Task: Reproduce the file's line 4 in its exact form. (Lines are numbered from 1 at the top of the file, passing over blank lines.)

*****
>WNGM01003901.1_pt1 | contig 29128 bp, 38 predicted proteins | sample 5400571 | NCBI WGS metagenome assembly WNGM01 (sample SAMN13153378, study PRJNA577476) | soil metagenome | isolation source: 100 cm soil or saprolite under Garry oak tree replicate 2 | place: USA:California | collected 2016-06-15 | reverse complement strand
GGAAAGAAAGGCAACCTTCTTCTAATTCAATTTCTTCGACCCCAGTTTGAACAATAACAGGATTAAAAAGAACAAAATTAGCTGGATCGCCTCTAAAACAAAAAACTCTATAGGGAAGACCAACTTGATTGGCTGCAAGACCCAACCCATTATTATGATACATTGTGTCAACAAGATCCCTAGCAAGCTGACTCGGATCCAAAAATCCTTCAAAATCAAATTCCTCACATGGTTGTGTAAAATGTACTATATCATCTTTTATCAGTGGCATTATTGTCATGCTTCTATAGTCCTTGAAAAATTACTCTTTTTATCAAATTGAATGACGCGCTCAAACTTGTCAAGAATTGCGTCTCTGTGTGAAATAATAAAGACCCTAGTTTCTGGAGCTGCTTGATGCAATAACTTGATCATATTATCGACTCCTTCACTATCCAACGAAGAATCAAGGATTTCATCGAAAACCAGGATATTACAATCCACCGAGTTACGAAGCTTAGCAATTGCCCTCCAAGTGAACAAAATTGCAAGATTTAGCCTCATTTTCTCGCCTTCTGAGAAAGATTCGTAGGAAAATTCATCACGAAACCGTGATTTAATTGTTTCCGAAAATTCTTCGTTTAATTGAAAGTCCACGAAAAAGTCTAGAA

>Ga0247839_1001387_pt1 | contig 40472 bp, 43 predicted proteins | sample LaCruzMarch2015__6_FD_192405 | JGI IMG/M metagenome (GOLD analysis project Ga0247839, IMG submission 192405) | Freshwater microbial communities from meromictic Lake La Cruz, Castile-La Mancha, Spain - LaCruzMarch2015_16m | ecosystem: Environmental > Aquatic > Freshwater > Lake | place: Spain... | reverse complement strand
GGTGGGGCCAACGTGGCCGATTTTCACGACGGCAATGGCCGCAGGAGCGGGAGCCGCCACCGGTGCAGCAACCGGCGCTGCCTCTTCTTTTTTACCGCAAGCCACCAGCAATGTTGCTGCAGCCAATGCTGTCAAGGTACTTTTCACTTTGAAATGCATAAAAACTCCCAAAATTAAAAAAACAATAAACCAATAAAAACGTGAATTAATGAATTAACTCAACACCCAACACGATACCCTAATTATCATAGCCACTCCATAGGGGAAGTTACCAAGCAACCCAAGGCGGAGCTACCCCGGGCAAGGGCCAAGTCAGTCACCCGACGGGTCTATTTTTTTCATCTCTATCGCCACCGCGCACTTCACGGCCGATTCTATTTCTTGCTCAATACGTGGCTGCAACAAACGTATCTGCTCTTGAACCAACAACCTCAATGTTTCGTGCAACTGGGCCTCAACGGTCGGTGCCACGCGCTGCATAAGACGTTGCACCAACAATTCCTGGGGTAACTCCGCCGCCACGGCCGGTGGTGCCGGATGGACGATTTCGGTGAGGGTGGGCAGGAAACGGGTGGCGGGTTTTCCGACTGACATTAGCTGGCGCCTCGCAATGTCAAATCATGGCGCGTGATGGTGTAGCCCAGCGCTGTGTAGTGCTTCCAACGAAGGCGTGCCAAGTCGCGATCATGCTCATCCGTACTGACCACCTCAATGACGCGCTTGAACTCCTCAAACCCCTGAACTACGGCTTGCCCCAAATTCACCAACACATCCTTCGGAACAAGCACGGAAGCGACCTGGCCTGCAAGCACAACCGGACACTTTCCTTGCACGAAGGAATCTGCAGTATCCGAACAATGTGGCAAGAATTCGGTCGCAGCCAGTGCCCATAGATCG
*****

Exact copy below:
GGTGGGGCCAACGTGGCCGATTTTCACGACGGCAATGGCCGCAGGAGCGGGAGCCGCCACCGGTGCAGCAACCGGCGCTGCCTCTTCTTTTTTACCGCAAGCCACCAGCAATGTTGCTGCAGCCAATGCTGTCAAGGTACTTTTCACTTTGAAATGCATAAAAACTCCCAAAATTAAAAAAACAATAAACCAATAAAAACGTGAATTAATGAATTAACTCAACACCCAACACGATACCCTAATTATCATAGCCACTCCATAGGGGAAGTTACCAAGCAACCCAAGGCGGAGCTACCCCGGGCAAGGGCCAAGTCAGTCACCCGACGGGTCTATTTTTTTCATCTCTATCGCCACCGCGCACTTCACGGCCGATTCTATTTCTTGCTCAATACGTGGCTGCAACAAACGTATCTGCTCTTGAACCAACAACCTCAATGTTTCGTGCAACTGGGCCTCAACGGTCGGTGCCACGCGCTGCATAAGACGTTGCACCAACAATTCCTGGGGTAACTCCGCCGCCACGGCCGGTGGTGCCGGATGGACGATTTCGGTGAGGGTGGGCAGGAAACGGGTGGCGGGTTTTCCGACTGACATTAGCTGGCGCCTCGCAATGTCAAATCATGGCGCGTGATGGTGTAGCCCAGCGCTGTGTAGTGCTTCCAACGAAGGCGTGCCAAGTCGCGATCATGCTCATCCGTACTGACCACCTCAATGACGCGCTTGAACTCCTCAAACCCCTGAACTACGGCTTGCCCCAAATTCACCAACACATCCTTCGGAACAAGCACGGAAGCGACCTGGCCTGCAAGCACAACCGGACACTTTCCTTGCACGAAGGAATCTGCAGTATCCGAACAATGTGGCAAGAATTCGGTCGCAGCCAGTGCCCATAGATCG